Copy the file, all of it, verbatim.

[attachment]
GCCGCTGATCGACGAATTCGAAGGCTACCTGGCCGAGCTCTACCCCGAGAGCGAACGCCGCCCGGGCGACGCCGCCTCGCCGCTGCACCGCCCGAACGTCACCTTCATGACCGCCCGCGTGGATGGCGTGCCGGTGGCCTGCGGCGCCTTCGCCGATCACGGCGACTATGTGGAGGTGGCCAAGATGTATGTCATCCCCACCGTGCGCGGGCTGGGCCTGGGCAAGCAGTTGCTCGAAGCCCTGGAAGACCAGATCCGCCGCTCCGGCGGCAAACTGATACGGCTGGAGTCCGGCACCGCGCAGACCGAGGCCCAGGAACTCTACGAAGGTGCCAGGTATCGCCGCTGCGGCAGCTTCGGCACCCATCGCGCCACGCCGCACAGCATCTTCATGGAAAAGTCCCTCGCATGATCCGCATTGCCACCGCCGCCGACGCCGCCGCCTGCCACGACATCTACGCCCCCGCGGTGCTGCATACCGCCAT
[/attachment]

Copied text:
GCCGCTGATCGACGAATTCGAAGGCTACCTGGCCGAGCTCTACCCCGAGAGCGAACGCCGCCCGGGCGACGCCGCCTCGCCGCTGCACCGCCCGAACGTCACCTTCATGACCGCCCGCGTGGATGGCGTGCCGGTGGCCTGCGGCGCCTTCGCCGATCACGGCGACTATGTGGAGGTGGCCAAGATGTATGTCATCCCCACCGTGCGCGGGCTGGGCCTGGGCAAGCAGTTGCTCGAAGCCCTGGAAGACCAGATCCGCCGCTCCGGCGGCAAACTGATACGGCTGGAGTCCGGCACCGCGCAGACCGAGGCCCAGGAACTCTACGAAGGTGCCAGGTATCGCCGCTGCGGCAGCTTCGGCACCCATCGCGCCACGCCGCACAGCATCTTCATGGAAAAGTCCCTCGCATGATCCGCATTGCCACCGCCGCCGACGCCGCCGCCTGCCACGACATCTACGCCCCCGCGGTGCTGCATACCGCCAT